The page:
Technology policy was long the sleepy domain of technical specialists and bureaucrats. Over the last two years, however, technology relations between the United States and China have hit the front page. Chinese telecommunications companies like Huawei and ZTE have faced strict sanctions from the U.S. government. In response, the Chinese government has recommitted to developing advanced indigenous semi-conductors. As a result, global supply chains in the technology sector face unprecedented strain. Trans-pacific innovation systems have also come under scrutiny with new U.S. government concerns over Chinese-funding of U.S.-based research. This has led several U.S. universities to rescind Chinese funding and in extreme cases to the termination of faculty. As technology policy becomes more central to the U.S.-China relationship how can the two parties manage tensions and also promote continued economic development and innovation? How will new technologies like Artificial Intelligence and quantum computing put further strain on the relationship? What role may business play in managing possible tensions?
On October 4, the Georgetown University Initiative for U.S.-China Dialogue on Global Issues and the Brookings Institution convened a panel of experts from the United States and China to discuss the emerging U.S.-China technology relationship. In addition to addressing the above questions, the experts discussed the roots of growing tensions between the partners as well as possible pathways forward.
Following the conversation, the panelists took questions from the audience.
Henry Farrell is professor of political science and international affairs at George Washington University. He is a co-convener of the Initiative for U.S.-China Dialogue on Global Issues faculty research group on business and trade.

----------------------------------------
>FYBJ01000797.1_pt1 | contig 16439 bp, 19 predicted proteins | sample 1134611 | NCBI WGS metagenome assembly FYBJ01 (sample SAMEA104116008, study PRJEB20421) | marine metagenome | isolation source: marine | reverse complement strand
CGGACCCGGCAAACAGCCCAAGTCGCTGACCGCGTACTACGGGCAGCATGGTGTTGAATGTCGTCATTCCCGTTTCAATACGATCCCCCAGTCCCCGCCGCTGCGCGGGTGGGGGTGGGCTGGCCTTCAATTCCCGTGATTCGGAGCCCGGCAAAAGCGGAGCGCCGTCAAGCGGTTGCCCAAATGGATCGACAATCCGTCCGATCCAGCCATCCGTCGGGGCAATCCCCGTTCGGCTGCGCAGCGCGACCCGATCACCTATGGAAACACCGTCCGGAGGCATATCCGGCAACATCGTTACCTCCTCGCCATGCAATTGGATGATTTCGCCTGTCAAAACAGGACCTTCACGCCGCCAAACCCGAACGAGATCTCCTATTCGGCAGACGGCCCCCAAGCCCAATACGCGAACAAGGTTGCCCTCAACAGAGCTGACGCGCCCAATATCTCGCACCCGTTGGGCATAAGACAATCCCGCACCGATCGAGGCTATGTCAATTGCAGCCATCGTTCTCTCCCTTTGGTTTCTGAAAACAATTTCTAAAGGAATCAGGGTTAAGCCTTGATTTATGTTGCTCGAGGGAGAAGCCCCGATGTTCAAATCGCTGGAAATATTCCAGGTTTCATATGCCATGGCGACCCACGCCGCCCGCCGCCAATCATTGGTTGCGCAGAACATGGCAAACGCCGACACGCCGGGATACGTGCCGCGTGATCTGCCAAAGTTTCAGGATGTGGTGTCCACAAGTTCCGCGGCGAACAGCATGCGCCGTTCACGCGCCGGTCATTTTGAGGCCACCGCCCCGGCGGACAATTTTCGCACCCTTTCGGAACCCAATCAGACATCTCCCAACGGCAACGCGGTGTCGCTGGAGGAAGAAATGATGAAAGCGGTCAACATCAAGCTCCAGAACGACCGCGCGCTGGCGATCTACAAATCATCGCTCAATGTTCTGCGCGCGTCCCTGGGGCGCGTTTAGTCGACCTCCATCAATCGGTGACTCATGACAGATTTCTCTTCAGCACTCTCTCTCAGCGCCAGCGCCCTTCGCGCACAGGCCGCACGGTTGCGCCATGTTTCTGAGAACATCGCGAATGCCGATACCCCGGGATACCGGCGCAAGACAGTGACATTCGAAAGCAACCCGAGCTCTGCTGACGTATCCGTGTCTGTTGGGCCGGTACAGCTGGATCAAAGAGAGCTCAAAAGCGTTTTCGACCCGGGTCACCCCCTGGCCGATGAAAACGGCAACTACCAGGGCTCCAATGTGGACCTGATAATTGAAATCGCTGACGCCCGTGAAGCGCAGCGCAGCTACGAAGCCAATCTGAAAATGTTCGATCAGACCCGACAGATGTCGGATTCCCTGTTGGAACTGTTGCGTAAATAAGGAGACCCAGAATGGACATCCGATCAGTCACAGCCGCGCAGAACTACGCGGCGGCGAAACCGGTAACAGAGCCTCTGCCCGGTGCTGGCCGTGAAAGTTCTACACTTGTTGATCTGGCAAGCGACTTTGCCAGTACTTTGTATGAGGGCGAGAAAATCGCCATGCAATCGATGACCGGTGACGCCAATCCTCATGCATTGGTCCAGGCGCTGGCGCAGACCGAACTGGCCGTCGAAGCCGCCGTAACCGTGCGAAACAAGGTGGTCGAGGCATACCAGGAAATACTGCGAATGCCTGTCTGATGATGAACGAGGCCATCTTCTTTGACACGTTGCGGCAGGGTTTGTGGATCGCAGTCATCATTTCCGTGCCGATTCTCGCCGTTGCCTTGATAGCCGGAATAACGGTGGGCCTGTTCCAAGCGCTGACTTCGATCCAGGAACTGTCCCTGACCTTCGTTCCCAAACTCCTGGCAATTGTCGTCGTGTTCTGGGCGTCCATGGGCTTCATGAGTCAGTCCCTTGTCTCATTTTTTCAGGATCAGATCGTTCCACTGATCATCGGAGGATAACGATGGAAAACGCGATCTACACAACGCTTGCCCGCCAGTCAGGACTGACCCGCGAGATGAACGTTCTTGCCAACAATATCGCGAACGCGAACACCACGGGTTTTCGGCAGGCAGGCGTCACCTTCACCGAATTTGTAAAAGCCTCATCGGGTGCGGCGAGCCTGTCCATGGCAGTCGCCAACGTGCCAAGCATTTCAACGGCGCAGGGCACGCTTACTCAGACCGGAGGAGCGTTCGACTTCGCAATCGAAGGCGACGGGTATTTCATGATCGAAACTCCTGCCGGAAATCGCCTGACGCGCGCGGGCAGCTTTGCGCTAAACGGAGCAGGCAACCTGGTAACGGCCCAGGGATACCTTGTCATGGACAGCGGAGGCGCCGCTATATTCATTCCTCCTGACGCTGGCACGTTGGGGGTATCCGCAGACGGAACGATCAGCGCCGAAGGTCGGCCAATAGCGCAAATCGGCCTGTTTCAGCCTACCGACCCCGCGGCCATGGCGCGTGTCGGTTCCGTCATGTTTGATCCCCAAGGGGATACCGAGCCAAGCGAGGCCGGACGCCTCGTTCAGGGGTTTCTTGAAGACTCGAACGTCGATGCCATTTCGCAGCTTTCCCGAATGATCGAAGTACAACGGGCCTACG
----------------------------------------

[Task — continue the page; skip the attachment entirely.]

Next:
Ryan Hass is a fellow and the Michael H. Armacost Chair in the Foreign Policy program at Brookings, where he holds a joint appointment to the John L. Thornton China Center and the Center for East Asia Policy Studies.
Can Huang is a professor, head of the Department of Innovation, Entrepreneurship and Strategy, and co-director of the Institute for Intellectual Property Management at the School of Management, Zhejiang University, Hangzhou, China.
Abraham Newman is a professor in the BMW Center for German and European Studies in the School of Foreign Service and the Department of Government in the College. He also serves as director of Georgetown's Mortara Center for International Studies. Professor Newman is a co-convener of the Initiative for U.S.-China Dialogue on Global Issues faculty research group on business and trade.
Adam Segal is the Ira A. Lipman chair in emerging technologies and national security and director of the Digital and Cyberspace Policy Program at the Council on Foreign Relations.
Yeling Tan is an assistant professor of political science at the University of Oregon.